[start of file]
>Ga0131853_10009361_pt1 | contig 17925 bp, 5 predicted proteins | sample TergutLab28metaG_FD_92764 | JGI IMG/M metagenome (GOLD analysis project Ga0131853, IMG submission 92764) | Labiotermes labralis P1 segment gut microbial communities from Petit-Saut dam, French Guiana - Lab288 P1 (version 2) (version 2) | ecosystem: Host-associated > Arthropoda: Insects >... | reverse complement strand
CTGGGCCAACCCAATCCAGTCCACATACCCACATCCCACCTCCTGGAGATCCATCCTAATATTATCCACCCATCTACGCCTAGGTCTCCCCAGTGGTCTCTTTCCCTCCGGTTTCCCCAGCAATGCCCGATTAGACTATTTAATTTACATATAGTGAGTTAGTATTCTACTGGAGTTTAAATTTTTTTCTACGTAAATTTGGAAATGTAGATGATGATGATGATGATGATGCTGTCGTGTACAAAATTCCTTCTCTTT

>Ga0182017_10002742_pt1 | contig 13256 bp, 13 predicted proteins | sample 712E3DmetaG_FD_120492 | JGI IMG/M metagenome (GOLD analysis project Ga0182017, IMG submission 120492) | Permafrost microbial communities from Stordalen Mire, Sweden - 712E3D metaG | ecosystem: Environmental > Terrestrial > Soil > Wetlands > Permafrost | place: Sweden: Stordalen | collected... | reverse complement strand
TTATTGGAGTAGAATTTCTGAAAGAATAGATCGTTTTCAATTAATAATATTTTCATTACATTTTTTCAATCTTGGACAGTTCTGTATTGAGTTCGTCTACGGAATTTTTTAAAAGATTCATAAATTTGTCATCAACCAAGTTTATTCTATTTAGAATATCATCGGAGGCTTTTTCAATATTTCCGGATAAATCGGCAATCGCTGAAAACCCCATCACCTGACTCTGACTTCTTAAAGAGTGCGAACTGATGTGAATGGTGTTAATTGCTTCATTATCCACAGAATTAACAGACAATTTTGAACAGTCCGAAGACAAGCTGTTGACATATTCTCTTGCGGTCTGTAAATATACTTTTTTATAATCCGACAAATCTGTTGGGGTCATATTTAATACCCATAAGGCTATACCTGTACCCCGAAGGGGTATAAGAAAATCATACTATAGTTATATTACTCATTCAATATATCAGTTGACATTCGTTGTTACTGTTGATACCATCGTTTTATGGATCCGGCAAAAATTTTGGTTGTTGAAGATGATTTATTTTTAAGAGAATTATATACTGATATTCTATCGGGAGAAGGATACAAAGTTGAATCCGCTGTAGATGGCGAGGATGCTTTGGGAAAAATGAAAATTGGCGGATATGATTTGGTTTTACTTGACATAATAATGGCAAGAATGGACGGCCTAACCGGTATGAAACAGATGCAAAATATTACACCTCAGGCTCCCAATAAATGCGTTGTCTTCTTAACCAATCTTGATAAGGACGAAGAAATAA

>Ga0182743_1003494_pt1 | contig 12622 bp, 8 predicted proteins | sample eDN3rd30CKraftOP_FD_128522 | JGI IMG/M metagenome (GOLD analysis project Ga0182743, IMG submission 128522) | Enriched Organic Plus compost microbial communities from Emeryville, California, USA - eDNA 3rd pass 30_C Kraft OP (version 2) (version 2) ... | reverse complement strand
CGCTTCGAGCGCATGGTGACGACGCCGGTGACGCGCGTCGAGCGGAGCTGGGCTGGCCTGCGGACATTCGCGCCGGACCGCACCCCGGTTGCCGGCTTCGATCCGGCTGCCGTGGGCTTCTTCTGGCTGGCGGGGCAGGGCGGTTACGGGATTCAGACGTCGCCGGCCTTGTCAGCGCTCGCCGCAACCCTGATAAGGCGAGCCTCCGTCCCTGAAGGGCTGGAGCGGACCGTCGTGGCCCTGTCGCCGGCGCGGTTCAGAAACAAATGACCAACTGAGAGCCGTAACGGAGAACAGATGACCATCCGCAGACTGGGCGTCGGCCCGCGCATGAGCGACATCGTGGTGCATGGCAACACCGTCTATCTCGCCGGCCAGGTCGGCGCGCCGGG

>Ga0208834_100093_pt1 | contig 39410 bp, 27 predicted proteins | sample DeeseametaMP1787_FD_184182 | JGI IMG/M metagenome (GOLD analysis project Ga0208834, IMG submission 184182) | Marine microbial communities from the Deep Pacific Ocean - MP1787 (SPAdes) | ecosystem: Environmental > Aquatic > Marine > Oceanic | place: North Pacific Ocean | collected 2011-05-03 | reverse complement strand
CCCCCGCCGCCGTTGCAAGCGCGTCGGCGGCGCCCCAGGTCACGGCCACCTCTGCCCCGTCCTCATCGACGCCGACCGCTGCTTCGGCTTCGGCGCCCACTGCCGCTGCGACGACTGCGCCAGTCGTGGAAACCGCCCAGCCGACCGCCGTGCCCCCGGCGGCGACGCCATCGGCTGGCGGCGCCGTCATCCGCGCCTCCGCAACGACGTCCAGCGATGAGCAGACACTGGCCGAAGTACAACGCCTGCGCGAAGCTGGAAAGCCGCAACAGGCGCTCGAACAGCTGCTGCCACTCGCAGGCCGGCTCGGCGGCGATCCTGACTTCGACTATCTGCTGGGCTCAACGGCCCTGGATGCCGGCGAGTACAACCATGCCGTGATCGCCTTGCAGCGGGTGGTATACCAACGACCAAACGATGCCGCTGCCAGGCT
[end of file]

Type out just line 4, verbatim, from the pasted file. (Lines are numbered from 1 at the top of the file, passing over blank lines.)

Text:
TTATTGGAGTAGAATTTCTGAAAGAATAGATCGTTTTCAATTAATAATATTTTCATTACATTTTTTCAATCTTGGACAGTTCTGTATTGAGTTCGTCTACGGAATTTTTTAAAAGATTCATAAATTTGTCATCAACCAAGTTTATTCTATTTAGAATATCATCGGAGGCTTTTTCAATATTTCCGGATAAATCGGCAATCGCTGAAAACCCCATCACCTGACTCTGACTTCTTAAAGAGTGCGAACTGATGTGAATGGTGTTAATTGCTTCATTATCCACAGAATTAACAGACAATTTTGAACAGTCCGAAGACAAGCTGTTGACATATTCTCTTGCGGTCTGTAAATATACTTTTTTATAATCCGACAAATCTGTTGGGGTCATATTTAATACCCATAAGGCTATACCTGTACCCCGAAGGGGTATAAGAAAATCATACTATAGTTATATTACTCATTCAATATATCAGTTGACATTCGTTGTTACTGTTGATACCATCGTTTTATGGATCCGGCAAAAATTTTGGTTGTTGAAGATGATTTATTTTTAAGAGAATTATATACTGATATTCTATCGGGAGAAGGATACAAAGTTGAATCCGCTGTAGATGGCGAGGATGCTTTGGGAAAAATGAAAATTGGCGGATATGATTTGGTTTTACTTGACATAATAATGGCAAGAATGGACGGCCTAACCGGTATGAAACAGATGCAAAATATTACACCTCAGGCTCCCAATAAATGCGTTGTCTTCTTAACCAATCTTGATAAGGACGAAGAAATAA